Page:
It took us some time, but we finally found the perfect apartment. This is actually the understatement of the century. While relatively compatible in most arenas, my romantic notion of an old Victorian by the sea clashed strongly with his white-walled Scandinavian contemporary icebox. But there it was—a beautiful apartment in a great part of town. Even rent controlled, which can be pretty hard to come by where we live. We took it immediately and transformed the white walls and drab kitchen to a beautiful living space. We merged our music collections together, invited friends over and filled the apartment with laughter and the smells of home cooking. In those first few months, we took several trips to Ikea, Home Goods, Target, and Bed, Bath, and Beyond to furnish the apartment and buy unnecessary tschotschkes, as I am always inclined to do. Now, surrounded by the relics of our amicable separation, I can’t help but think of the memories associated with each piece of furniture, candlestick, and painting.
The last week of our cohabitation, we made a pact that we would be respectful of one another and try to make the process as seamless as possible. But it was painful watching him dismantle all the pieces of the life we had painstakingly pieced together. There was the glass towel rack that hugged the wall in the bathroom. I remember the day he brought it home and how proud he was that he’d found it on sale at Ikea for $14. Of course at the time I was upset because I had wanted the one for $100 from Target but I had learned to love it over time. Then there was the L-shaped olive-colored couch my parents chipped in for, knowing that money was tight. It was a generous contribution and sure as hell beat sitting in those Poang chairs from Ikea (the one everyone has in their first apartment).
We also acquired a weight bench, which I rarely used except to work on my arms with three-pound weights (just to exemplify the body-builder that I am). When he brought the bench into the apartment, the glimmer in his eyes returned. It’s what I always thought of whenever I would see it. When he resolved to lose the weight he had gained over the years, the apartment became a war zone. Medicine balls, library books with detailed fitness regimes, cookbooks, and weight loss DVDs threatened my every step and I danced around them. I was happy with Jackson’s regained enthusiasm and proud of his fitness goals, so I would never even think to give him a hard time for the disaster area that would become our apartment.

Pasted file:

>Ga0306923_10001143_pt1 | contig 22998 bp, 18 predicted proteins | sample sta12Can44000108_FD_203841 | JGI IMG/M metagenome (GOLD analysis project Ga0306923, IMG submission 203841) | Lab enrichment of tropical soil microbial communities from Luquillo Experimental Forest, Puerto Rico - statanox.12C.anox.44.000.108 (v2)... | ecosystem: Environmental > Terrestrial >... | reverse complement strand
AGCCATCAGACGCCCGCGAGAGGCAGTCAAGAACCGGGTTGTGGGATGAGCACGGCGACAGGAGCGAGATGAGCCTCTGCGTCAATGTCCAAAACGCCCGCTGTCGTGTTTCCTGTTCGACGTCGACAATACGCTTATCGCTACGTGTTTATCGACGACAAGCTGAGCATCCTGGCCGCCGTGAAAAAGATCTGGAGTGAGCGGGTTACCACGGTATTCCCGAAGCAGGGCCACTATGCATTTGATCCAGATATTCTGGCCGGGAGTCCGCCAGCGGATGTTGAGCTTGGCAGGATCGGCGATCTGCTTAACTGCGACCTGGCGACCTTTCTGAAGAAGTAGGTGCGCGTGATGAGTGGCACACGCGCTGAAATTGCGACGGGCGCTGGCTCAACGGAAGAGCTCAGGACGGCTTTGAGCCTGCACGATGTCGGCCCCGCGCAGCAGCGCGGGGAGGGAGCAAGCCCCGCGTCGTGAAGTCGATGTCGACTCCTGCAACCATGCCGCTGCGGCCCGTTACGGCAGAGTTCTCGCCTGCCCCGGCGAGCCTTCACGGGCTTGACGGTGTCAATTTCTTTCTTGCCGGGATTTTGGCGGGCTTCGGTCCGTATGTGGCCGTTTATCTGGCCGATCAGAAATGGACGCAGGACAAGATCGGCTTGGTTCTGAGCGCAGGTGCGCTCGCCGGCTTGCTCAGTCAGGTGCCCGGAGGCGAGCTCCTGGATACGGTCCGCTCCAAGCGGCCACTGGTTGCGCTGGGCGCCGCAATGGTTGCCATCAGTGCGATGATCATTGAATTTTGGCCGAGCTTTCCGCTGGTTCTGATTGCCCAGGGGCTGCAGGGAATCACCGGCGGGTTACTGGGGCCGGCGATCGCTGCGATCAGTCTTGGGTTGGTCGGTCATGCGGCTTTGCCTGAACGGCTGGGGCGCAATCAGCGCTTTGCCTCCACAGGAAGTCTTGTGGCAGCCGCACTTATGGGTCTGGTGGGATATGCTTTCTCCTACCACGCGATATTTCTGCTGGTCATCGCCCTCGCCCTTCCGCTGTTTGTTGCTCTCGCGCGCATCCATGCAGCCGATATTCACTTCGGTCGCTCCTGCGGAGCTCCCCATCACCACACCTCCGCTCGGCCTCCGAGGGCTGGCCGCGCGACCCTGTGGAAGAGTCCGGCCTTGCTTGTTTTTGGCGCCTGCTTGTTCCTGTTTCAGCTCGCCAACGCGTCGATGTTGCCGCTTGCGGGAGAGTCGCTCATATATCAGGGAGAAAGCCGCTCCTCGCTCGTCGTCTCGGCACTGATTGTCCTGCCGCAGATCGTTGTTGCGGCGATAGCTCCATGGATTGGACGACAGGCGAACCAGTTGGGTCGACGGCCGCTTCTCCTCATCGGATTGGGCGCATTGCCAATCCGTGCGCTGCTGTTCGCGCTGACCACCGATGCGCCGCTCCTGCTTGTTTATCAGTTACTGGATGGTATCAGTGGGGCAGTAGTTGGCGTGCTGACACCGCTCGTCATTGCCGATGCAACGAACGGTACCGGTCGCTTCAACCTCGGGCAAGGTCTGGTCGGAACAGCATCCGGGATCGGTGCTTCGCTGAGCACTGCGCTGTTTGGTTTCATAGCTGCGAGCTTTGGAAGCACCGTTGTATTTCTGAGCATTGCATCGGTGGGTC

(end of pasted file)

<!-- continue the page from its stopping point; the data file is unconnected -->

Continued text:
Several of those pieces now reside in my new one bedroom (minus the workout bench, I never had a need for the thing anyway). Actually, there isn’t a single thing here that doesn’t carry a deeper meaning. It’s like a vortex of double entendres in a cluster of inanimate objects.
bouncing off clouds
As I mentioned previously, there wasn’t a definite moment when I knew it was over. But there did come a time when I knew we would either sink or swim. Towards the end of June/beginning of July, Jackson and I traveled to Hawaii. We had tossed around so many different travel destinations, but Hawaii seemed to offer everything we could ask for: idyllic beaches, friendly locals, intense hiking trails, vibrant rainbows… and it proved to be a magnificent playground.
Before we left, I hadn’t even considered the possibility that he wouldn’t propose. It just made the most sense to me logistically. 1) We had chosen Hawaii. Of all the other vacation contenders, it definitely oozed romance. And for some reason, I thought only newlyweds and boyfriends looking to propose came to Hawaii. There goes that theory out the window! 2) We were getting ready to leave just weeks shy of our anniversary. 3) He left a week earlier, which OF COURSE I took to mean he was “setting up.” LAME and LAME. 4) There were odd telltale signs all over the apartment that something was going on. Later I realized how incredibly pathetic I must have sounded, Sherlock-ing together tiny bits of evidence. But it DID seem convincing at the time (I swear, I’m not a psycho). My rings disappeared a month before we left. There were a lot of hush-hush phone conversations, which I have not yet figured out but I digress again. Jackson had taken to selling his photography equipment on eBay. Surely it could all amount to one thing only.